WASHINGTON - President Donald Trump fired Secretary of State Rex Tillerson on Tuesday and said he would nominate CIA Director Mike Pompeo to replace him, in a major staff reshuffle just as Trump dives into high-stakes talks with North Korea.
Trump announced the change in a tweet early Tuesday just four hours after Tillerson returned to Washington from a trip to Africa. Word of Trump's dissatisfaction with Tillerson and plans to replace him had circulated for months, even as Tillerson insisted he didn't plan to leave.
"Mike Pompeo, Director of the CIA, will become our new Secretary of State," Trump tweeted. "He will do a fantastic job! Thank you to Rex Tillerson for his service! Gina Haspel will become the new Director of the CIA, and the first woman so chosen. Congratulations to all!"
Mike Pompeo, Director of the CIA, will become our new Secretary of State. He will do a fantastic job! Thank you to Rex Tillerson for his service! Gina Haspel will become the new Director of the CIA, and the first woman so chosen. Congratulations to all! — Donald J. Trump (@realDonaldTrump) March 13, 2018
Trump said that the CIA's deputy director, Gina Haspel, would take over for Pompeo at the intelligence agency. If confirmed, Haspel would be the CIA's first female director.
Trump said he believes Tillerson would be happier after the chage.
"I think Rex will be much happier. But I really appreciate his service," Trump said. "Rex and I have been talking about this for a long time we got along actually quite well - but we disagreed on things."
Rumors about friction between Trump and Tillerson were circulating last year. In October, NBC News reported that Tillerson called the president a "moron," something Tillerson never actually denied.
Tillerson continued to insist his relationship with the president was solid and brushed off rumors of strain between them.
Two officials familiar with the situation said that Tillerson had been fired by Trump on Friday, while in Africa. There were no obvious indications as Tillerson flew home early Tuesday from Nigeria that his departure was imminent, nor that it was his last trip abroad as top diplomat.
But Tillerson had cut short his trip by one night, telling reporters he had been sick in Africa and had barely slept two nights in a row because of urgent, middle-of-the-night matters, including the North Korea announcement.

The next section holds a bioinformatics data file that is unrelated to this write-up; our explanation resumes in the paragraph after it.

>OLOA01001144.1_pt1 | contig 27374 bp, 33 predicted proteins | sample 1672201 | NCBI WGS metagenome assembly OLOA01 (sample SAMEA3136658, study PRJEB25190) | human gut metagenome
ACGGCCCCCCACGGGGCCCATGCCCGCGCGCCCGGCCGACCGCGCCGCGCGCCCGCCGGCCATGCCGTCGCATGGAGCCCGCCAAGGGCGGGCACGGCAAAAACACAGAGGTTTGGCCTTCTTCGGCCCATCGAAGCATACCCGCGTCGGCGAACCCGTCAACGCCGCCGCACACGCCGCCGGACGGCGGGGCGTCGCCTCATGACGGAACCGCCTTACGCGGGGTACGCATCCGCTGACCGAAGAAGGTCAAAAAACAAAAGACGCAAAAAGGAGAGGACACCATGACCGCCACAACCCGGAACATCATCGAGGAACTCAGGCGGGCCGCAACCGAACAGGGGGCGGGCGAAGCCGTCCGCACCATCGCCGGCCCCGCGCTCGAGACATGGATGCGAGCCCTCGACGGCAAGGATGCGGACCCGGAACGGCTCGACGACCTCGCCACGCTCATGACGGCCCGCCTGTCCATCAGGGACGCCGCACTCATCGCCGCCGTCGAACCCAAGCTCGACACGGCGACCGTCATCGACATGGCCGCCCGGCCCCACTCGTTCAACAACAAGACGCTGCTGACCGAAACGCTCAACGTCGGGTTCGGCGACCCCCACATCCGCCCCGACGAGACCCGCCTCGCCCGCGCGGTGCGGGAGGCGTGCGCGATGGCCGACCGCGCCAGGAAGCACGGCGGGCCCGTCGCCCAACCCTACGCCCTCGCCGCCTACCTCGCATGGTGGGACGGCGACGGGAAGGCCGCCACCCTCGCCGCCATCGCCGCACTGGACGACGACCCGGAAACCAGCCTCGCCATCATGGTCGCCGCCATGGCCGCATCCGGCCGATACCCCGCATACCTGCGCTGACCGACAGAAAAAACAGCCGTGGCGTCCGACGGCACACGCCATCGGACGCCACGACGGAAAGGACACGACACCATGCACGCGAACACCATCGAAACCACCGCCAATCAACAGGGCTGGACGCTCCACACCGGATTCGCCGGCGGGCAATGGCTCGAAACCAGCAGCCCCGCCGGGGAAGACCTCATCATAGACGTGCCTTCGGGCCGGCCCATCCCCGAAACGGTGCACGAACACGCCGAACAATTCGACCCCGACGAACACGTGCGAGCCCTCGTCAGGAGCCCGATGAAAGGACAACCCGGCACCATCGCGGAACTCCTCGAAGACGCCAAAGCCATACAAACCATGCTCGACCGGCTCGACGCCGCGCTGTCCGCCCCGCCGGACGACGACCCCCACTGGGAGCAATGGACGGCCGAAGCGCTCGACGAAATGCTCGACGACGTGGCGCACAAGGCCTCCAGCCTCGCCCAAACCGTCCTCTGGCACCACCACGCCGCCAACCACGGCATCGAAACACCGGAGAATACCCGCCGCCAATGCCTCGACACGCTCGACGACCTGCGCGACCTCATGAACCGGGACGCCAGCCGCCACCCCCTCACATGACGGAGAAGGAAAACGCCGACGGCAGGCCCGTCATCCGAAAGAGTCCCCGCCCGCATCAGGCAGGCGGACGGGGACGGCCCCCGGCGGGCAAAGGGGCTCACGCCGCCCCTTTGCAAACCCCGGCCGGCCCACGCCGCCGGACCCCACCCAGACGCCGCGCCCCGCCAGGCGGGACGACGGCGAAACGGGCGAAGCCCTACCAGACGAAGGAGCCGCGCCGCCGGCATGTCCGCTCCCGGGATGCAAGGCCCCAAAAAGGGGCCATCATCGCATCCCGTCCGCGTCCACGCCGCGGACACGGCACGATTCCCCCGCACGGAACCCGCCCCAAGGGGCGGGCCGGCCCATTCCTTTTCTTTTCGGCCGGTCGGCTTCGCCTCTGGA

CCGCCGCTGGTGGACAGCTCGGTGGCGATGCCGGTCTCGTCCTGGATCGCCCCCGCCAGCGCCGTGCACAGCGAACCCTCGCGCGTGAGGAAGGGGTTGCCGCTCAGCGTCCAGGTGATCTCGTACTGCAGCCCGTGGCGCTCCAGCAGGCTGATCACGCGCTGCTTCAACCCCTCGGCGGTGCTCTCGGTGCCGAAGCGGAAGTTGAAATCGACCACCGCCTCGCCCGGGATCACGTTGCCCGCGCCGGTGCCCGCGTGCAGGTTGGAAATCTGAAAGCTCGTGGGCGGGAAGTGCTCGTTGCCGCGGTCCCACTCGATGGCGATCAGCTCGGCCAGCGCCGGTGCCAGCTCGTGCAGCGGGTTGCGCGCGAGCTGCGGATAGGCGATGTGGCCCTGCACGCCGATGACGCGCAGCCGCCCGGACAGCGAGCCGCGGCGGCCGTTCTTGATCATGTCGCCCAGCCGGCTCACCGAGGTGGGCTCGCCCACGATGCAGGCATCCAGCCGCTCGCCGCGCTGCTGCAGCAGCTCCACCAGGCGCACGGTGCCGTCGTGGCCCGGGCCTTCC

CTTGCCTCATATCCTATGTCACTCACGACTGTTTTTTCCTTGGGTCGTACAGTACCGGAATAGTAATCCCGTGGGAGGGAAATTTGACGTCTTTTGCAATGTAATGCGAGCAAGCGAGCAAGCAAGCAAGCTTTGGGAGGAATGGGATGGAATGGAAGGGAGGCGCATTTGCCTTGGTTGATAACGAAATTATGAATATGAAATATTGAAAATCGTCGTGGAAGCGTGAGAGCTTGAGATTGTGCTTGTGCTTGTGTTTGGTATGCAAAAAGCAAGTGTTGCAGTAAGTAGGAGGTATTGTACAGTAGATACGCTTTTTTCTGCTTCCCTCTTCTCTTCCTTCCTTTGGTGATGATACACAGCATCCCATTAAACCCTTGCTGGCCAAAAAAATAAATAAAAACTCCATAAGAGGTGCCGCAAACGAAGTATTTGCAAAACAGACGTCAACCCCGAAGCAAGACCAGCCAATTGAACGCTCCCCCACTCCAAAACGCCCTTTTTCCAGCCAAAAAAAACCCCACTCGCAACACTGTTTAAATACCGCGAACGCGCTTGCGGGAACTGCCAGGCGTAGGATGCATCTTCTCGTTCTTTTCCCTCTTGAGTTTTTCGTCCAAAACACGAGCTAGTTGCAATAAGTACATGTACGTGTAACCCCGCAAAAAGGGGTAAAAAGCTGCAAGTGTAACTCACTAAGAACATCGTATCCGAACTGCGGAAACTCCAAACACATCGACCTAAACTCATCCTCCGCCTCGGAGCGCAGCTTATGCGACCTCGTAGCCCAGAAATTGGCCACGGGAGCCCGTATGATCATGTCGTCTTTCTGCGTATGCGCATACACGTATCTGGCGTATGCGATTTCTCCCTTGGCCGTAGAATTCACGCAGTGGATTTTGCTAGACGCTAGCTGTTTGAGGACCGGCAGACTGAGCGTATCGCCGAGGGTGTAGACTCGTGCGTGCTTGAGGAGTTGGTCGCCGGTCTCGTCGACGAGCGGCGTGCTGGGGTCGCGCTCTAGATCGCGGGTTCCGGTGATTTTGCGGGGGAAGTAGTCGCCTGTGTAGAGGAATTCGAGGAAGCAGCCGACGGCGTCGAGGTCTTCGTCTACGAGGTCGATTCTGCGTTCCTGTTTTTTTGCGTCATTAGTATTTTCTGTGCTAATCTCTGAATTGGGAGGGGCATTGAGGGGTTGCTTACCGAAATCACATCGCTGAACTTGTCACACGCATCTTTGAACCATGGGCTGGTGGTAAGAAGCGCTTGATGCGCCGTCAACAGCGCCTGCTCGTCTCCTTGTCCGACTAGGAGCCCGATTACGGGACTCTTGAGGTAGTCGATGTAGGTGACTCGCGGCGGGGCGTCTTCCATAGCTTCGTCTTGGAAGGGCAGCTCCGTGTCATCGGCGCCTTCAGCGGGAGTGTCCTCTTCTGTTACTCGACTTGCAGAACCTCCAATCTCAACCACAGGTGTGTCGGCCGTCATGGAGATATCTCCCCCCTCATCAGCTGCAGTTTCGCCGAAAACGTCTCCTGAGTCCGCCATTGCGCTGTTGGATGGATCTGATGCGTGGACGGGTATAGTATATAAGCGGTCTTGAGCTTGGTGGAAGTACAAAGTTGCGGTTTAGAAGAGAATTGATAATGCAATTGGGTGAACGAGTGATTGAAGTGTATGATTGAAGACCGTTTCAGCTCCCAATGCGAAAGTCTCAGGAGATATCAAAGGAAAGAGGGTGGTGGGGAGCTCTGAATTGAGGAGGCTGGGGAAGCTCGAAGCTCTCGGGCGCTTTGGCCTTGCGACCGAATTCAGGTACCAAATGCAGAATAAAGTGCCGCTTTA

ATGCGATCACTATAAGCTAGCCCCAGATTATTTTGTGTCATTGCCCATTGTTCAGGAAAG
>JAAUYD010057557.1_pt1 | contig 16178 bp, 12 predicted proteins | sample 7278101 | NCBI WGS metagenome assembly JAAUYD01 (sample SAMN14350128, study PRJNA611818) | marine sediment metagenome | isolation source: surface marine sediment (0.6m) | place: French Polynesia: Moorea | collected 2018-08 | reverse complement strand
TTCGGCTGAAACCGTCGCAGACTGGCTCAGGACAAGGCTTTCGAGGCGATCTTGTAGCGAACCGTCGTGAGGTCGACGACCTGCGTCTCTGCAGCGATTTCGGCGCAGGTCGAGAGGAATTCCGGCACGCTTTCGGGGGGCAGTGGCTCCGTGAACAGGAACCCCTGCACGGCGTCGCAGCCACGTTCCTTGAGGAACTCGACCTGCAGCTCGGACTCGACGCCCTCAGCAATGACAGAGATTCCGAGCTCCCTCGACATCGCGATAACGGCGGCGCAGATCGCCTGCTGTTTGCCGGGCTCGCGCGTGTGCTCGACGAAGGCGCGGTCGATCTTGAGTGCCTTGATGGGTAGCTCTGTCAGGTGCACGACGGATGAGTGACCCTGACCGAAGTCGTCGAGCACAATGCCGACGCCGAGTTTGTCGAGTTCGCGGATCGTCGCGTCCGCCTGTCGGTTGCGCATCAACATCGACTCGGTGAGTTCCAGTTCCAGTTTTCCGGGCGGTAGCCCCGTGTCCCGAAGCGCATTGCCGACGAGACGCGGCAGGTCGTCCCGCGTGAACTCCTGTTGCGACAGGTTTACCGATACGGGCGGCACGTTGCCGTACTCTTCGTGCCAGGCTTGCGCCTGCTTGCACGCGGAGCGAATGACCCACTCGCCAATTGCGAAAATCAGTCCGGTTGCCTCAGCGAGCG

"I felt like, look, I just need to get back," Tillerson said.
Dismissing Tillerson had been discussed at multiple levels for a long time, said a senior White House official, adding that the North Korea overture and invitation brought more urgency to the decision. Two officials said Trump wanted to have a new team in place ahead of an upcoming meeting with North Korean leader Kim Jong Un as well as trade talks.
The officials weren't authorized to speak publicly and demanded anonymity.
Tillerson also was known for his Russia connections and would be Trump's most concrete outreach yet to Russian President Vladimir Putin.
Tillerson said he hopes it is a smooth transition to Pompeo.
"What is most important is to ensure an orderly and smooth transition at a time that the country continues to face significant policy and national security challenges," Tillerson said during a Tuesday interview. "I close by thanking all for priviledge of serving for last 14 months."
Trump's announcement came the day after the Republican-controlled House Intelligence committee announced it found no collusion between Trump's presidential campaign and Russia.
Tillerson was slated to retire from Exxon in March 2017 at age 65 under the company's mandatory retirement policy. Paid $27.3 million last year, Tillerson has accumulated roughly $160 million in Exxon stock along with $149 million of unvested stock options, according a proxy statement the company filed with the Securities and Exchange Commission.
Dr. David Branham, a professor of political science at the University of Houston Downtown, weighed in on the issue.
"In so many instances here the President and Tillerson were not on the same page. They weren't on the same page on Israel. They weren't on the same page on Iran. They weren't on the same page on North Korea ... global warming and so forth," Branham said. "It's very difficult when you are Secretary of State if you are not on the same page as the President.
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